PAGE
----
Despite the prominence of cities within sustainability transitions, the scholarship has been criticised for its lack of engagement with spatiality. This article engages with physical change in urban environments through a critical scholarly review of interdisciplinary scholarship. This paper deconstructs conceptualisations of the built environment and identifies the similarities, contestations and unaddressed components in conceptualising the built environment across urban morphology, spatial-political economy, urban planning, and urban design. Following this, the paper reconstructs the built environment, reflecting on sustainability transitions scholarship. The analysis highlights this physicality as a necessary component for consideration when preparing any form of systemic urban change, especially when attempting to understand multi-sectoral transitions. Overall, the review reveals the need for a future research agenda that explicitly explores the role of the built environment and its creators in influencing multi-sectoral sustainability transitions.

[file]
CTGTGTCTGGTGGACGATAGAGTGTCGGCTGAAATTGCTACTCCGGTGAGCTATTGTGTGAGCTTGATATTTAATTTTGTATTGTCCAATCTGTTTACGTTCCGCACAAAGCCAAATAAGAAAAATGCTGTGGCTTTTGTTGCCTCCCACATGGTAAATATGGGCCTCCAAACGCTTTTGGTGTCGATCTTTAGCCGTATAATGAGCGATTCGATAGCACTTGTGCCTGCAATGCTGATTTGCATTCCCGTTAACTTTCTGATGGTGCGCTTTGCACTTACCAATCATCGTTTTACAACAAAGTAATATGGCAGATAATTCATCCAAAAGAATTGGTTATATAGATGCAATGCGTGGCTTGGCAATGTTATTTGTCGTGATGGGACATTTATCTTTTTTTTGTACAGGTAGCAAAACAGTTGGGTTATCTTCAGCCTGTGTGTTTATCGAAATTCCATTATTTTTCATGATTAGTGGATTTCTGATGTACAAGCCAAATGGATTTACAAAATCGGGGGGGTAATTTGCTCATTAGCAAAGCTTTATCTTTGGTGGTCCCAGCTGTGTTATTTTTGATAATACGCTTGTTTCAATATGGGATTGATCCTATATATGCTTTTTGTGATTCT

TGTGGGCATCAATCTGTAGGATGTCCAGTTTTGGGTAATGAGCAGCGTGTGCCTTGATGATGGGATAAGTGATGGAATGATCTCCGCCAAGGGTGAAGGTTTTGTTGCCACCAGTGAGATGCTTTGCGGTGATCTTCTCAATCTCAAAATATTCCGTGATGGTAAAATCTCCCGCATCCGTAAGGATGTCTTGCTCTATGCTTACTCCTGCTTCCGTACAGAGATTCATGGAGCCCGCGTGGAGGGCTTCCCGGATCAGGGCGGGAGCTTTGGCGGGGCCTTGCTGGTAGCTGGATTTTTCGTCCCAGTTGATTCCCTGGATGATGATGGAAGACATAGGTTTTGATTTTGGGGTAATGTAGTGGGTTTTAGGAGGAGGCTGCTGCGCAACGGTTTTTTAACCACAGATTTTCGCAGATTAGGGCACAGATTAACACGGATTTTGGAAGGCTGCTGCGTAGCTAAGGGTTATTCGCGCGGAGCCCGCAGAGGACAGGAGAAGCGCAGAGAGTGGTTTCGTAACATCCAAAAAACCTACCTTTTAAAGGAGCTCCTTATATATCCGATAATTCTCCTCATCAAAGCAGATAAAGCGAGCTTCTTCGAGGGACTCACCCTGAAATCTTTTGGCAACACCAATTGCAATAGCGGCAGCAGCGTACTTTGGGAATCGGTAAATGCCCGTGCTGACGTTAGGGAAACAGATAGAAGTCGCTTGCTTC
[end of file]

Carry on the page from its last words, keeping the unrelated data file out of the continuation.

- sustainability transitions
- built environment
- urban studies
- urban planning
- sustainable urban transformations